A teenage girl testified against her father in court after her brother turned him in to the FBI over his role in the Capitol insurrection

  • A Capitol protester will stay in jail after his children gave officials information about their dad.
  • Guy Reffitt reportedly threatened his kids after participating in the January 6 siege.
  • His arrest has torn the family apart, according to CNN.
  • See more stories on Insider’s business page.

An alleged Three Percenter, who is accused of breaching the Capitol, will remain in jail awaiting his trial after his own family members gave officials information leading to his arrest, CNN reported Monday.

Guy Reffitt, a Texas husband and father, drove to Washington, DC, to attend the January 6 pro-Trump rally armed with an AR-15 rifle and pistol, threatened his family members, boasted about his participation, and bragged to fellow militia members that the siege was just “the beginning,” according to court documents.  

Days after returning from his trip to the nation’s capital, Reffitt told his children he knew the FBI was “watching him.” On January 11 he told his 18-year-old son and 16-year-old daughter he had to “erase everything,” referring to video evidence of his attendance, legal records said.

Reffitt told his son, Jackson, that if he crossed the line and reported his father to the police, Reffitt would have no option but to “do what he had to do,” Jackson told investigators. When Jackson asked his father if he was threatening him, Reffitt reportedly responded by saying, “don’t put words in my mouth,” the affidavit said.

Reffitt also threatened his daughter, according to court documents. The girl was using her cell phone to talk with friends when Reffitt told her if she was recording him or put anything about him on social media she would have “crossed the line, betrayed the family” and he would “put a bullet through” her phone, according to the affidavit.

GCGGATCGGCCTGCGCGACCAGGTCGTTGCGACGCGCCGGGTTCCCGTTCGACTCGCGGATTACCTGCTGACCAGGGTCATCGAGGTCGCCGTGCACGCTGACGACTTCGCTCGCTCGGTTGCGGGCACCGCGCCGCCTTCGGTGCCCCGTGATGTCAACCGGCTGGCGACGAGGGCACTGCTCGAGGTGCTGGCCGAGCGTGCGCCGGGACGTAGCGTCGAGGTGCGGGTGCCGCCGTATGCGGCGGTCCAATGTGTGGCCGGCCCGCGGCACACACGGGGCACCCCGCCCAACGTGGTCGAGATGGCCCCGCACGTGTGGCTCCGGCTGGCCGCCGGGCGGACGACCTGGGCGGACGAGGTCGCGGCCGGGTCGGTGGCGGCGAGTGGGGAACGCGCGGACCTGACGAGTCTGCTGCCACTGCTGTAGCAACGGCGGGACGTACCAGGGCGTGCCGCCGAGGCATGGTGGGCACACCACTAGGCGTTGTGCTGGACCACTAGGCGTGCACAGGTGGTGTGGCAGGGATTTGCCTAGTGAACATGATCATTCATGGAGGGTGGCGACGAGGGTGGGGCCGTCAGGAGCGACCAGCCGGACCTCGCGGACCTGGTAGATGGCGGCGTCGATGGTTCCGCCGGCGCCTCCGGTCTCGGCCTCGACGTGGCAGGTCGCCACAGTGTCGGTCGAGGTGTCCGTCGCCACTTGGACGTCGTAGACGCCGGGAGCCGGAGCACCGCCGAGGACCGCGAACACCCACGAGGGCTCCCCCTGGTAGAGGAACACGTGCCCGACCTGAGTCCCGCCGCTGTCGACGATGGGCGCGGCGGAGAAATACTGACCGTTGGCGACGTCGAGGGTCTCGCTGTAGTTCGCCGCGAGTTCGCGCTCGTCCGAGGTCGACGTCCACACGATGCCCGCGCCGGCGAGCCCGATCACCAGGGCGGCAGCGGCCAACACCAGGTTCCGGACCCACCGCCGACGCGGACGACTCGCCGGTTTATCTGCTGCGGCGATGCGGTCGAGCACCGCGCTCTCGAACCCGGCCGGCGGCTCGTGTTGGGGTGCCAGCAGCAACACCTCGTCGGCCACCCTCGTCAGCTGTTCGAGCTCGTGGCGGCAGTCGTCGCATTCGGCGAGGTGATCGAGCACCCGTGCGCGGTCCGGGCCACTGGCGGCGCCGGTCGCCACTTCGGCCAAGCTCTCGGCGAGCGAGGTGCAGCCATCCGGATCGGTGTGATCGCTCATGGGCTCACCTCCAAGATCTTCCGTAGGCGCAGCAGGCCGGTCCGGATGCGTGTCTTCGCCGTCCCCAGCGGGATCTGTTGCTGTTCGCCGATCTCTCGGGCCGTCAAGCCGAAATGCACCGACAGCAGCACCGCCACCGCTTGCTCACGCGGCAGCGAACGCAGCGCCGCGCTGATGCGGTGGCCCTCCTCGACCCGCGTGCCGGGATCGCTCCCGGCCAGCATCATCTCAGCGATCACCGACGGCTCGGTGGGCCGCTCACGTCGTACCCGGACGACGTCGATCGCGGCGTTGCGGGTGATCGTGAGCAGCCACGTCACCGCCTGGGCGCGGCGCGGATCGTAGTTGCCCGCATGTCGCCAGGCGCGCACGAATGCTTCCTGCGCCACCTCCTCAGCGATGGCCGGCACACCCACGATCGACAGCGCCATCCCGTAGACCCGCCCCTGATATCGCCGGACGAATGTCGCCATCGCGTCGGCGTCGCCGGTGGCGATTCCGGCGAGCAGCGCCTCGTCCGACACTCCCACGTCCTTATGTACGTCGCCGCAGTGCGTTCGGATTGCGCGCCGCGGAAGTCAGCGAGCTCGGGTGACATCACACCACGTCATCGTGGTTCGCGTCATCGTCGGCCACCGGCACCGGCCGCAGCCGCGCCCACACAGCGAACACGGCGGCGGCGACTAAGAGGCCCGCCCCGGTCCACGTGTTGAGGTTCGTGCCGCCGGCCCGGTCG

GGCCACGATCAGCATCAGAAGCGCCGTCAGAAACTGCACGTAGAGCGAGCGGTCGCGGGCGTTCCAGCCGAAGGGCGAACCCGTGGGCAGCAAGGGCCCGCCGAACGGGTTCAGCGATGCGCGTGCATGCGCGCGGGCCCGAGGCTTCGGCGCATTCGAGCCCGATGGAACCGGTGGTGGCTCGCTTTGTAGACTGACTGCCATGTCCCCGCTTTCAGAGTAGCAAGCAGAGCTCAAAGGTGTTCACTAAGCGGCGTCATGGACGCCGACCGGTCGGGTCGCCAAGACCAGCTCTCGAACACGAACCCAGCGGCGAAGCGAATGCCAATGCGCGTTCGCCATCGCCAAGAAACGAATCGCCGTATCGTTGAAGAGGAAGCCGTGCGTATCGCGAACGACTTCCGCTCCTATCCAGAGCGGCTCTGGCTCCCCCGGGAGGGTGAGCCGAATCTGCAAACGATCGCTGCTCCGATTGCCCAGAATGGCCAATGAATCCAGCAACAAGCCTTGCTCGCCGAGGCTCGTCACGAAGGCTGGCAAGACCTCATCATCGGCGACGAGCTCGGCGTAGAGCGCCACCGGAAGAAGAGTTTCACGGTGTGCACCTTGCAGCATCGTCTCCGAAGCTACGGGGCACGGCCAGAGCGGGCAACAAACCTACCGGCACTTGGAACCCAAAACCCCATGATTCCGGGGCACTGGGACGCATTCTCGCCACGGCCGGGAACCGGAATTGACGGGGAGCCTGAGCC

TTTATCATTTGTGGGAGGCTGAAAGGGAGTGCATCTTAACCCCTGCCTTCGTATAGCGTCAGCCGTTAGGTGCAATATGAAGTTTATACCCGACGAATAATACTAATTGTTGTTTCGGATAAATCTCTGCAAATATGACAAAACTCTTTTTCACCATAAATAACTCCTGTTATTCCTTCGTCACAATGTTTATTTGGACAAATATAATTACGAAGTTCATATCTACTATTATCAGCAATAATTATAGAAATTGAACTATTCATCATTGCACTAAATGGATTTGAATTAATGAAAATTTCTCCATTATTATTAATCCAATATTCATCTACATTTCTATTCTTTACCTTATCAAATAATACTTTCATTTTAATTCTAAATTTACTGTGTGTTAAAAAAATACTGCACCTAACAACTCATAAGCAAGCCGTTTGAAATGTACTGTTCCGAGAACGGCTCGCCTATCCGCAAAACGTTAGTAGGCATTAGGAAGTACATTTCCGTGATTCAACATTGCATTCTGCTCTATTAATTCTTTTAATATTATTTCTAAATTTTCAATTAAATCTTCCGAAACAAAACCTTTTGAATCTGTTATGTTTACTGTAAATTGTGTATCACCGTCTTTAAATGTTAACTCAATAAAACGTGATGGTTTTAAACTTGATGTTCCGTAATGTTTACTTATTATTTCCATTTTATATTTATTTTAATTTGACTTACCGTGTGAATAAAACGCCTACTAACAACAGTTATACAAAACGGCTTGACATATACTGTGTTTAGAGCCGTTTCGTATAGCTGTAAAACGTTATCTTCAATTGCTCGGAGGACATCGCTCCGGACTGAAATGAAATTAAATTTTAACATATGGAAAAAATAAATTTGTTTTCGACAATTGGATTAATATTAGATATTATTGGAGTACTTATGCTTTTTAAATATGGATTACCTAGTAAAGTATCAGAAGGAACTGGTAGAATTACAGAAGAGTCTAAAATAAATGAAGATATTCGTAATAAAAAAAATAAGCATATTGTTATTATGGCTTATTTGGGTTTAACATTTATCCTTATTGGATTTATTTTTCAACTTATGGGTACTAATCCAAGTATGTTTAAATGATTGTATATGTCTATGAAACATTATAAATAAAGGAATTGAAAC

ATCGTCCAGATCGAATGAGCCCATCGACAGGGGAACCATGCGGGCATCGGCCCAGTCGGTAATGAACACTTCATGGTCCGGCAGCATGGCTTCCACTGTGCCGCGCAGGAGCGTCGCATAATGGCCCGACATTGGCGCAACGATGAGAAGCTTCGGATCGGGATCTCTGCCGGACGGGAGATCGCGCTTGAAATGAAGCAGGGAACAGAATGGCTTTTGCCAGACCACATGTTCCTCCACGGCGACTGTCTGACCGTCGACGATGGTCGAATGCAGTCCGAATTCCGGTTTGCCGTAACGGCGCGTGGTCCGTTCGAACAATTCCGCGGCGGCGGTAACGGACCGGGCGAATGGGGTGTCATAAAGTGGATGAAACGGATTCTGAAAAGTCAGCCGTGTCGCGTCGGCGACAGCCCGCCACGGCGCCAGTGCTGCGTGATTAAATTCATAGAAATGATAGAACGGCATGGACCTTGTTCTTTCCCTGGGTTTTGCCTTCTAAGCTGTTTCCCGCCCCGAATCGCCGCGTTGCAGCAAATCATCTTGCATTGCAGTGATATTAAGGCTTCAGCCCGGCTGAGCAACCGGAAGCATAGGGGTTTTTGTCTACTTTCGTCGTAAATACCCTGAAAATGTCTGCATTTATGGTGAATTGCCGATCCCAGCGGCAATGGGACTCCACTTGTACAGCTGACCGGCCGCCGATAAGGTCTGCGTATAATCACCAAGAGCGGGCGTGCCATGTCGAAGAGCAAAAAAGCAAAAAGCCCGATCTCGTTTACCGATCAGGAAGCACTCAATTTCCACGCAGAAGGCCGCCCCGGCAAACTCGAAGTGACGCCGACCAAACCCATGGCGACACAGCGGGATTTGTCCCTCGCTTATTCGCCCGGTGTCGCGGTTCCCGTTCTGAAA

That same day, the two children — who disapproved of their father’s pro-Trump politics — told their mother, Nicole, that Reffitt had threatened them. When confronted by his wife, Reffitt reportedly doubled down on his warnings, saying if his children turned him in they would be traitors and “traitors get shot,” court documents said.

Reffitt’s wife and son told FBI officials all this and more when agents arrived at their Wylie home on January 16 to execute a search warrant and eventually arrest Reffitt, according to legal records. 

Jackson has since left the family’s home and is now living in an undisclosed location, according to court documents. The son previously told CNN that he tipped the FBI off about his father.

But despite detailing Reffitt’s post-siege behavior to investigators, family members have continued to support the patriarch in court and in the media.

Nicole told CNN that Reffitt is a “loving husband and devoted father, loyal friend, and passionate patriot.” She insisted his statements were taken out of context and said nobody ever felt they were in real danger.

The couple’s minor daughter and her boyfriend, meanwhile testified on behalf of Reffitt in court Monday. Though she told the judge she thought Reffitt had tried to intimidate her and her brother, his daughter said she did not believe he would be dangerous if released, CNN reported.

Reffitt’s lawyer also downplayed his client’s threats while arguing for his pretrial release. 

US Magistrate Judge Zia Faruqui rejected Reffitt’s release request because of prosecutors’ claims that Reffitt had donned body armor, a helmet, a firearm, and plastic flex-cuffs on the Capitol grounds, according to The Washington Post. 

Faruqui said Reffitt had used encrypted communications with fellow Three Percenters before and after the attack and had planned for violence. 

Insider reached out to Reffitt’s defense attorney for comment. 

The Three Percenters, a far-right, anti-government group for which Reffitt said he conducted vetting and intelligence, formed in 2008, according to the Anti-Defamation League. Its name originates from the myth that only 3% of colonists took up arms during the Revolutionary War. Members view themselves as “modern-day versions of those revolutionaries fighting against a tyrannical US government rather than the British.”

When Faruqui read his decision, it elicited a “wail” from Reffitt’s wife, daughter, and daughter’s boyfriend, CNN reported. 

Despite their support of Reffitt, it was at least the third time members of his family had given details about his actions to authorities.

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